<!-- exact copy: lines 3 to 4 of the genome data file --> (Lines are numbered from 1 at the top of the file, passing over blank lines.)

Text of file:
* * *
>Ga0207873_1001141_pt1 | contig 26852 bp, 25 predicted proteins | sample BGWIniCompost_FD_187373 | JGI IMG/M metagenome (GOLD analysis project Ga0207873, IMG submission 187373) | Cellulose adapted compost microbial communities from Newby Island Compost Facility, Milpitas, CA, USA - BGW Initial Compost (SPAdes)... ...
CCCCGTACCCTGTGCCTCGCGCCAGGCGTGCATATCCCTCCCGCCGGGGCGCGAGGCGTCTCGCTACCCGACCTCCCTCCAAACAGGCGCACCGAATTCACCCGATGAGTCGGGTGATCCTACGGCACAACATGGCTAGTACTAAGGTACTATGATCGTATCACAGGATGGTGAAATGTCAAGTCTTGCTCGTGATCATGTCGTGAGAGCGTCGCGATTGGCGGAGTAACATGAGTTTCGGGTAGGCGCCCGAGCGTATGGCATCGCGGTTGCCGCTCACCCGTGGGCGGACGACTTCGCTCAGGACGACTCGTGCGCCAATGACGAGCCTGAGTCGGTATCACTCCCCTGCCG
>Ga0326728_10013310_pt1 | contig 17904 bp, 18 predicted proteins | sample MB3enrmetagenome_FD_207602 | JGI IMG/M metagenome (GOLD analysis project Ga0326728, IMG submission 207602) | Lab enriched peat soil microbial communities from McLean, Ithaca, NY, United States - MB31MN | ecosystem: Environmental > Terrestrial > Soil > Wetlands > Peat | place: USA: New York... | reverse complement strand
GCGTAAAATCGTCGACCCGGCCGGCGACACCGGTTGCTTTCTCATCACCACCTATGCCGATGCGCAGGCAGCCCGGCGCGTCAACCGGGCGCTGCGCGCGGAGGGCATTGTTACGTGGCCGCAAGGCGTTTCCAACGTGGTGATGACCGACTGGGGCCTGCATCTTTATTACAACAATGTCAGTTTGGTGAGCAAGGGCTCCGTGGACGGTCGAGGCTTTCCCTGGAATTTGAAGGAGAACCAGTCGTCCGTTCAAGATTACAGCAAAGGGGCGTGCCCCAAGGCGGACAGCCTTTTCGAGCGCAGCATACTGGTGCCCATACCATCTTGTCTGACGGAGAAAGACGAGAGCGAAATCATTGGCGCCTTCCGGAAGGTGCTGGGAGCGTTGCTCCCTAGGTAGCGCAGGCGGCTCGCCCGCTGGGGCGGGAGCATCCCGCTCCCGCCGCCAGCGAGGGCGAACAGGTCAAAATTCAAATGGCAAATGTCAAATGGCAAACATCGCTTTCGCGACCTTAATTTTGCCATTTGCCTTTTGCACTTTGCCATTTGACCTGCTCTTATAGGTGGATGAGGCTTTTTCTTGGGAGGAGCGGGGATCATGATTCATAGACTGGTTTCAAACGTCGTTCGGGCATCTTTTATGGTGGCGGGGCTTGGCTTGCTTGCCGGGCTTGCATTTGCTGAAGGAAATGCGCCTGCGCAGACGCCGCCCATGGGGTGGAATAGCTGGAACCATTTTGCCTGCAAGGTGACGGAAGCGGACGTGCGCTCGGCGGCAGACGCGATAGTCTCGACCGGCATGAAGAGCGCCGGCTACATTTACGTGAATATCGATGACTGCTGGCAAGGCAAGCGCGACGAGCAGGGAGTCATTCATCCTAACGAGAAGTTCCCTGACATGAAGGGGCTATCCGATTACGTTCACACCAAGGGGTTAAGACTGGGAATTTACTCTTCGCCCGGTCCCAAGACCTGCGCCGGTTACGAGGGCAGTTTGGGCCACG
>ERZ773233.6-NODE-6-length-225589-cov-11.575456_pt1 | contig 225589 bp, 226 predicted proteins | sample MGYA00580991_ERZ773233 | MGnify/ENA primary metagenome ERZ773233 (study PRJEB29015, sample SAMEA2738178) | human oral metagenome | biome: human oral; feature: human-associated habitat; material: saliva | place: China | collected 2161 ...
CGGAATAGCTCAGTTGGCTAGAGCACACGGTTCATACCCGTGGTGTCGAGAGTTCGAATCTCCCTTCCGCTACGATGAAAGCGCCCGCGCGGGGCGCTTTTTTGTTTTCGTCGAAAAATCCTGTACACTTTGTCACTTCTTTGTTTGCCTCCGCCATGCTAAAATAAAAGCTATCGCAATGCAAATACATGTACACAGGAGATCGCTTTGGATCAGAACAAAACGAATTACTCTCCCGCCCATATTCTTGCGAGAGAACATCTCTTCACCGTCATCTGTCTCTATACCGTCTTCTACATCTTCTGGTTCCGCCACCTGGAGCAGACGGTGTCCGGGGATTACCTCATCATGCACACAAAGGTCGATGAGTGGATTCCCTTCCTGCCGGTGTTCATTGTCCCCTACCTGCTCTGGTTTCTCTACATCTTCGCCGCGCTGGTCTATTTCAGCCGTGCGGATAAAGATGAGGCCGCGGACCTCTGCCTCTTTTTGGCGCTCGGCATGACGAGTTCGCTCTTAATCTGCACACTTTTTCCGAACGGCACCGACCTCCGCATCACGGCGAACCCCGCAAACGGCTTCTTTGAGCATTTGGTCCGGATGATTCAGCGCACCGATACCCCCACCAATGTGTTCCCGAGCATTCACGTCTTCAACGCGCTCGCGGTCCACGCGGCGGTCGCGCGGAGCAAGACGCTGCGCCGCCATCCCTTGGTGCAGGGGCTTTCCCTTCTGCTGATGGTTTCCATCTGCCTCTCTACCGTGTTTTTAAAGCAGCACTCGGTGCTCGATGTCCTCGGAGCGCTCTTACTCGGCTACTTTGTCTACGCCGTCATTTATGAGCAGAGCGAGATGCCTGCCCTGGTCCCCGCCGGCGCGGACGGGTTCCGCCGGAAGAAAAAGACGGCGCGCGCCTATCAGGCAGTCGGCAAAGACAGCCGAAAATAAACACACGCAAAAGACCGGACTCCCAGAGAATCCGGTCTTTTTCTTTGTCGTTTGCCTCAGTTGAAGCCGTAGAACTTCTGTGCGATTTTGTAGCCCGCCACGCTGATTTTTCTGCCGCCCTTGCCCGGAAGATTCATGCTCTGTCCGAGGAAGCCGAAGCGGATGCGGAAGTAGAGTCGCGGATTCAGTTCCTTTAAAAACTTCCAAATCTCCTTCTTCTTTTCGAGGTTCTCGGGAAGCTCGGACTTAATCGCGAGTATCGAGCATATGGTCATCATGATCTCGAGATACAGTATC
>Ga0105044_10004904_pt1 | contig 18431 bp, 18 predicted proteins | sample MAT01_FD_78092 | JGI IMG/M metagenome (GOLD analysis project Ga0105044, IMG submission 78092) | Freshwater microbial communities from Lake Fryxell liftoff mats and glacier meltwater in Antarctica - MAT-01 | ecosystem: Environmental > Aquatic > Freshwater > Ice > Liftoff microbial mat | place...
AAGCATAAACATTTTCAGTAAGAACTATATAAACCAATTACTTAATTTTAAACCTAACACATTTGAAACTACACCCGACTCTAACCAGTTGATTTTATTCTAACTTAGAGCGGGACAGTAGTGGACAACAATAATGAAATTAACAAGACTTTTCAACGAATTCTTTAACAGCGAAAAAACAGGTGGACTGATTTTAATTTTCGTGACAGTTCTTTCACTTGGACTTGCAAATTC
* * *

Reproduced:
>Ga0326728_10013310_pt1 | contig 17904 bp, 18 predicted proteins | sample MB3enrmetagenome_FD_207602 | JGI IMG/M metagenome (GOLD analysis project Ga0326728, IMG submission 207602) | Lab enriched peat soil microbial communities from McLean, Ithaca, NY, United States - MB31MN | ecosystem: Environmental > Terrestrial > Soil > Wetlands > Peat | place: USA: New York... | reverse complement strand
GCGTAAAATCGTCGACCCGGCCGGCGACACCGGTTGCTTTCTCATCACCACCTATGCCGATGCGCAGGCAGCCCGGCGCGTCAACCGGGCGCTGCGCGCGGAGGGCATTGTTACGTGGCCGCAAGGCGTTTCCAACGTGGTGATGACCGACTGGGGCCTGCATCTTTATTACAACAATGTCAGTTTGGTGAGCAAGGGCTCCGTGGACGGTCGAGGCTTTCCCTGGAATTTGAAGGAGAACCAGTCGTCCGTTCAAGATTACAGCAAAGGGGCGTGCCCCAAGGCGGACAGCCTTTTCGAGCGCAGCATACTGGTGCCCATACCATCTTGTCTGACGGAGAAAGACGAGAGCGAAATCATTGGCGCCTTCCGGAAGGTGCTGGGAGCGTTGCTCCCTAGGTAGCGCAGGCGGCTCGCCCGCTGGGGCGGGAGCATCCCGCTCCCGCCGCCAGCGAGGGCGAACAGGTCAAAATTCAAATGGCAAATGTCAAATGGCAAACATCGCTTTCGCGACCTTAATTTTGCCATTTGCCTTTTGCACTTTGCCATTTGACCTGCTCTTATAGGTGGATGAGGCTTTTTCTTGGGAGGAGCGGGGATCATGATTCATAGACTGGTTTCAAACGTCGTTCGGGCATCTTTTATGGTGGCGGGGCTTGGCTTGCTTGCCGGGCTTGCATTTGCTGAAGGAAATGCGCCTGCGCAGACGCCGCCCATGGGGTGGAATAGCTGGAACCATTTTGCCTGCAAGGTGACGGAAGCGGACGTGCGCTCGGCGGCAGACGCGATAGTCTCGACCGGCATGAAGAGCGCCGGCTACATTTACGTGAATATCGATGACTGCTGGCAAGGCAAGCGCGACGAGCAGGGAGTCATTCATCCTAACGAGAAGTTCCCTGACATGAAGGGGCTATCCGATTACGTTCACACCAAGGGGTTAAGACTGGGAATTTACTCTTCGCCCGGTCCCAAGACCTGCGCCGGTTACGAGGGCAGTTTGGGCCACG